from Edward Hadas:

Growth in a rich and crowded world

Perky, productive robots, or nothing more than a few new smartphone apps? Cascading innovation, or just a few tweaks? Economists and technologists are debating what the future holds.

Pessimists like Robert Gordon of Northwestern University see decades of slow growth ahead, with little scope for big leaps forward. The optimists, among them Erik Brynjolfsson and Andrew McAfee of the Massachusetts Institute of Technology, expect new technological glories. Both sides are more wrong than right.

from MacroScope:

Tight consensus on China’s growth rate not reflecting real range of opinion

AChina’s economy, even to a non-specialist given a few minutes to stop and think, is clearly extremely difficult to measure.

When your population is 1.4 billion and you are in the midst of an unprecedented government and credit-fuelled expansion in infrastructure on your way to developed economy status, there are plenty of things that may get overlooked.

from Breakingviews:

Triple financial mystery remains unsolved

By Edward Hadas

The author is a Reuters Breakingviews columnist. The opinions expressed are his own.

The world of finance is ensnared in a triple mystery: falling bond yields, falling inflation and rising debt. The ignorance is dangerous.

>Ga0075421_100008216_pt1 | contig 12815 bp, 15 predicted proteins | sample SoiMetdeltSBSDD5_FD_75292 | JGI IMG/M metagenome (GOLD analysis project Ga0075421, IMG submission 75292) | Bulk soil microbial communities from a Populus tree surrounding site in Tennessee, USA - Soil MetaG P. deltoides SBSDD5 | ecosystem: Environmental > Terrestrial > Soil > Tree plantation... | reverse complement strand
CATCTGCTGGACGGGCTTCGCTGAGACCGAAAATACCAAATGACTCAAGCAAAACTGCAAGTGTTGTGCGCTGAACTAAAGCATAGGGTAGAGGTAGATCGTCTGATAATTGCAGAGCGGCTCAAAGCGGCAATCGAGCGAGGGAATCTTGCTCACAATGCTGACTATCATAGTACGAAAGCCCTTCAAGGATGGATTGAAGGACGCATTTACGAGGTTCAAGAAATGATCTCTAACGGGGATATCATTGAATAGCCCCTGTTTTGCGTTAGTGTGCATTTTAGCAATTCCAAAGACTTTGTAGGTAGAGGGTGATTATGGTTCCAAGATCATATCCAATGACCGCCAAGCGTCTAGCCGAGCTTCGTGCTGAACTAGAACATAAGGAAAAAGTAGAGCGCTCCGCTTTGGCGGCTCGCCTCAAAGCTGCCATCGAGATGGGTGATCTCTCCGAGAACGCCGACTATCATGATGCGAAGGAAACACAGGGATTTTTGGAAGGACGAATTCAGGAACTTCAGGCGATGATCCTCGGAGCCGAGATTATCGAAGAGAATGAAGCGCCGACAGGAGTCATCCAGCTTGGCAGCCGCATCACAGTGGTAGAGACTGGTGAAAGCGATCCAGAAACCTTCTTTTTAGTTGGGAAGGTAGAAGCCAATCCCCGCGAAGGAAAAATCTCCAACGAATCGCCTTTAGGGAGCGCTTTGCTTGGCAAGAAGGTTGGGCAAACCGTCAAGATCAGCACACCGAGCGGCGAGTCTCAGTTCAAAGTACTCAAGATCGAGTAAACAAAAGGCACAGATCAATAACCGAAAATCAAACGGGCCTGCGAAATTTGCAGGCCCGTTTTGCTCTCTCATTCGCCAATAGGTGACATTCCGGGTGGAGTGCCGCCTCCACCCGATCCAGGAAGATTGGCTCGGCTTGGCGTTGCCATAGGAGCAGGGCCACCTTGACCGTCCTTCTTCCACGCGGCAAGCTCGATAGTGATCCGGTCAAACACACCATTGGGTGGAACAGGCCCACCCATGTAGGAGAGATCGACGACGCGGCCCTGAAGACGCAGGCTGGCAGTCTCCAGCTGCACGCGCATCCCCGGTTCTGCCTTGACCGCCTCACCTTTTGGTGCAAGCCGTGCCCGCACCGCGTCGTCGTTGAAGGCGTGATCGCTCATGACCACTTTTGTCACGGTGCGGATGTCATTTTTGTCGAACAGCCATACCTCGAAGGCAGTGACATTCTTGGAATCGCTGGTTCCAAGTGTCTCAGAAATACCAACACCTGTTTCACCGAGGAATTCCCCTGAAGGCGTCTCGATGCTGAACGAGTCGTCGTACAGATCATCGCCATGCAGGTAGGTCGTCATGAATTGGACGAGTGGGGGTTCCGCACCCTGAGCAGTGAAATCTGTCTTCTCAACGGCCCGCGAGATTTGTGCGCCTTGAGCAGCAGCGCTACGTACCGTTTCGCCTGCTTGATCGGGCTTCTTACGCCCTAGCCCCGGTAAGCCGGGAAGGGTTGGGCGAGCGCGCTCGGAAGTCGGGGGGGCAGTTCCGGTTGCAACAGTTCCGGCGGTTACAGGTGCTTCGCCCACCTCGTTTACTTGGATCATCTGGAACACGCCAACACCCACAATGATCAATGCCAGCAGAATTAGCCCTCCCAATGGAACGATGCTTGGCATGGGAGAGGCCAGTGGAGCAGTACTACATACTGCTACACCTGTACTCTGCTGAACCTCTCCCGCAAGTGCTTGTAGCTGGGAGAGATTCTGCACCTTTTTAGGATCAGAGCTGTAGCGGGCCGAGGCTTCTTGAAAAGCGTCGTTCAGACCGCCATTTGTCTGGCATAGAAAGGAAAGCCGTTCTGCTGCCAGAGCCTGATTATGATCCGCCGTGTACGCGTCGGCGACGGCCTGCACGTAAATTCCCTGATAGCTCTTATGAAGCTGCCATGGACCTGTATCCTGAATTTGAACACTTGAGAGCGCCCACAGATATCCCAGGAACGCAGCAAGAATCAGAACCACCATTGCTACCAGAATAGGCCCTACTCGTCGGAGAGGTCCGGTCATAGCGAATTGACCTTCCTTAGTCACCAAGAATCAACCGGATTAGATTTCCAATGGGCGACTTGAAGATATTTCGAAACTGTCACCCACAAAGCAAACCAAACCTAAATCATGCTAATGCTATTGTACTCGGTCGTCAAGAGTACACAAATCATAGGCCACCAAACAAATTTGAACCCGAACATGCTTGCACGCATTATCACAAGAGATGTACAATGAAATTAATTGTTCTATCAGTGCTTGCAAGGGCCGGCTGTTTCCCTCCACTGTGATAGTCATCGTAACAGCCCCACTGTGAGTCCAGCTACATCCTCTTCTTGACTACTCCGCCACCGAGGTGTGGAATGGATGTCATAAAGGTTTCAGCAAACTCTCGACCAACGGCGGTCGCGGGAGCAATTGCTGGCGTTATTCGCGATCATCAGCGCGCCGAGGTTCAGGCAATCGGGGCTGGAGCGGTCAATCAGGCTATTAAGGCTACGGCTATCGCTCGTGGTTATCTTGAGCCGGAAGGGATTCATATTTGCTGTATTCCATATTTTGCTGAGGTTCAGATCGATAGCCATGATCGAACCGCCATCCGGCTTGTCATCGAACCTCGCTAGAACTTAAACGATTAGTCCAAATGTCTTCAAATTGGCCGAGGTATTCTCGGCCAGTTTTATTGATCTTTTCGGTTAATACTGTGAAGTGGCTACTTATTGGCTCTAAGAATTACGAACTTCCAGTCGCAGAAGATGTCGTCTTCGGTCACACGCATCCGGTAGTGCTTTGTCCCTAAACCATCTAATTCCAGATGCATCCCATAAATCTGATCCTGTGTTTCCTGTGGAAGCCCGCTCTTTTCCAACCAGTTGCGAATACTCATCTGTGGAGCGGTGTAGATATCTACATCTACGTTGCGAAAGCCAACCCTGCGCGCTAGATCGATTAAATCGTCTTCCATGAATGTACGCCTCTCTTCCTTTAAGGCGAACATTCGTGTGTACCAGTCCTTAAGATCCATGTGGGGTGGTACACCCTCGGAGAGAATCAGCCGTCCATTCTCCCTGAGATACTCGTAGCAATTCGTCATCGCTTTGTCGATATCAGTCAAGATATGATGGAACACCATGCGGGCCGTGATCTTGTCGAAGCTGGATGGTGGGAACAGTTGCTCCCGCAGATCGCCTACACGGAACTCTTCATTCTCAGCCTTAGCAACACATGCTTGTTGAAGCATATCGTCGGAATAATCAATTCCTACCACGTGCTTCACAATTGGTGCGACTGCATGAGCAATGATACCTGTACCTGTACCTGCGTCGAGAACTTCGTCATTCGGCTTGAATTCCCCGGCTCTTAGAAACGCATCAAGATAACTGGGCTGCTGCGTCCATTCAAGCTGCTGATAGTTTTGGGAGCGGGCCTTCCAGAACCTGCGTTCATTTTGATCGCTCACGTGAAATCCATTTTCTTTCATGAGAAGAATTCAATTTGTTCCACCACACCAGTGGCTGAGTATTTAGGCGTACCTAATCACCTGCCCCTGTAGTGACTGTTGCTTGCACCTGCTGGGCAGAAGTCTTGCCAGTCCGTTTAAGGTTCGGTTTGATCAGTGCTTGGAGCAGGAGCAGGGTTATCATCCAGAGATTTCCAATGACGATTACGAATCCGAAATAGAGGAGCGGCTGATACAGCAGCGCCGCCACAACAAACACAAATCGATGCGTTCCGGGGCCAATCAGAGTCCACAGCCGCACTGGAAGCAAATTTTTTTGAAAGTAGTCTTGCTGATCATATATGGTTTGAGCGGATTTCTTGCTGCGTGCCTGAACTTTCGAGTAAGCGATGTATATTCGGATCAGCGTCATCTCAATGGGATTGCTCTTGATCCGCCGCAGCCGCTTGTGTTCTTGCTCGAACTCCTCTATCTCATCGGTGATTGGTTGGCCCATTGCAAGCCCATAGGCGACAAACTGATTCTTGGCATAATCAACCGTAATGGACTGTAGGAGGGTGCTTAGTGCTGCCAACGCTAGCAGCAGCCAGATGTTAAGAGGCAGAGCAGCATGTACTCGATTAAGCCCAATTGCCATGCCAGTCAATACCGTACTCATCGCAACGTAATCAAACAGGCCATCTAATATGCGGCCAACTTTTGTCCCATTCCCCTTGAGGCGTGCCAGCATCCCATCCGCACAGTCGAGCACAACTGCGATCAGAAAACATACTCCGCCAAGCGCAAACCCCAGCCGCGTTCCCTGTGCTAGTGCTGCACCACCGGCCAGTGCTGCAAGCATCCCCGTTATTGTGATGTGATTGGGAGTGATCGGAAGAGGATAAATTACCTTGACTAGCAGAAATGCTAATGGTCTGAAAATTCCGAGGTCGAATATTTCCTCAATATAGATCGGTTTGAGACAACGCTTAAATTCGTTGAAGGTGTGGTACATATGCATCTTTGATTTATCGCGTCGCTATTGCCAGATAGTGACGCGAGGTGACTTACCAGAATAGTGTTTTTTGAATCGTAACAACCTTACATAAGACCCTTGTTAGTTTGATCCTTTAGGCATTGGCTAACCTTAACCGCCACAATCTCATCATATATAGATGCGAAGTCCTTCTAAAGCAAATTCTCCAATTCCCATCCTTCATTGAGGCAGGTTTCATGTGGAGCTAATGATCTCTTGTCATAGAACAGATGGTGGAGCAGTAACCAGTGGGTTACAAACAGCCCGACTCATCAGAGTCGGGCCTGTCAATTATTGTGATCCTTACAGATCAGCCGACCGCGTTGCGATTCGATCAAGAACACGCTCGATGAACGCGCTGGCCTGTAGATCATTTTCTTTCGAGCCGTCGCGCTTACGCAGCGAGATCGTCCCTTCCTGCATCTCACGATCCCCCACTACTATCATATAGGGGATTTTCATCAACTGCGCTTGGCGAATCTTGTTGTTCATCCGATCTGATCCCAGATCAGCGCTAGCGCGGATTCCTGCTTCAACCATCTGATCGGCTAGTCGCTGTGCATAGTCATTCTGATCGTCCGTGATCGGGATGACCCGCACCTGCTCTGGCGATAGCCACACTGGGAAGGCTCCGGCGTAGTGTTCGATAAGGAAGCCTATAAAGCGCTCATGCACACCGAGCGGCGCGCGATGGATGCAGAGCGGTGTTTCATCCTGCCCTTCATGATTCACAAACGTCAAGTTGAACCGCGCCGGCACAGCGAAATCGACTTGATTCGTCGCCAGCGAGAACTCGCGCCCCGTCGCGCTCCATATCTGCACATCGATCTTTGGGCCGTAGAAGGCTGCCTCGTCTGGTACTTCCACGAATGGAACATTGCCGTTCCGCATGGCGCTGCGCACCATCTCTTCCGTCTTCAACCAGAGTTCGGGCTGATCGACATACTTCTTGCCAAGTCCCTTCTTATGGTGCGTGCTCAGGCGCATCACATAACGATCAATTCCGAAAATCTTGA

from Breakingviews:

Spanish government oddly passive on Catalonia risk

By Fiona Maharg-Bravo

The author is a Reuters Breakingviews columnist. The opinions expressed are her own. 

Investors in Spanish debt don’t seem to worry much about the tension in Catalonia. Independence is a distant possibility, and yields on the country’s 10-year bonds, at 2.7 percent, are now below the UK’s. But the insouciance of the Spanish government on the matter is harder to fathom. The crisis won’t simply go away if Madrid does nothing.

from MacroScope:

Better U.S. growth and just muddling along both point to low rates for longer

UFaith that the U.S. economy may finally be at a turning point for the better appears to be on the rise, as many ramp up expectations for a better Q2 and second half of the year.

But that does not mean that interest rates are likely to rise any sooner.

Goldman Sachs’s Jan Hatzius, one of the most dovish economists on when the Federal Reserve will eventually raise rates, has lifted his growth outlook but stuck to the view that the first interest rate rise off the near-zero floor won’t come for nearly two years, in early 2016.

from MacroScope:

India share bulls running mainly on hope, well ahead of peers

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Indian stocks have rallied sharply over the last two months, soaring to record highs, although the bull run that began with expectations that Narendra Modi will become the country's next Prime Minister may soon run out of road.

India's top equity index, the BSE Sensex, was trading over 24,850 on Tuesday, having shot up over 10 percent since mid-April alone, when polling began, despite economic growth languishing below 5 percent, along with high inflation and interest rates.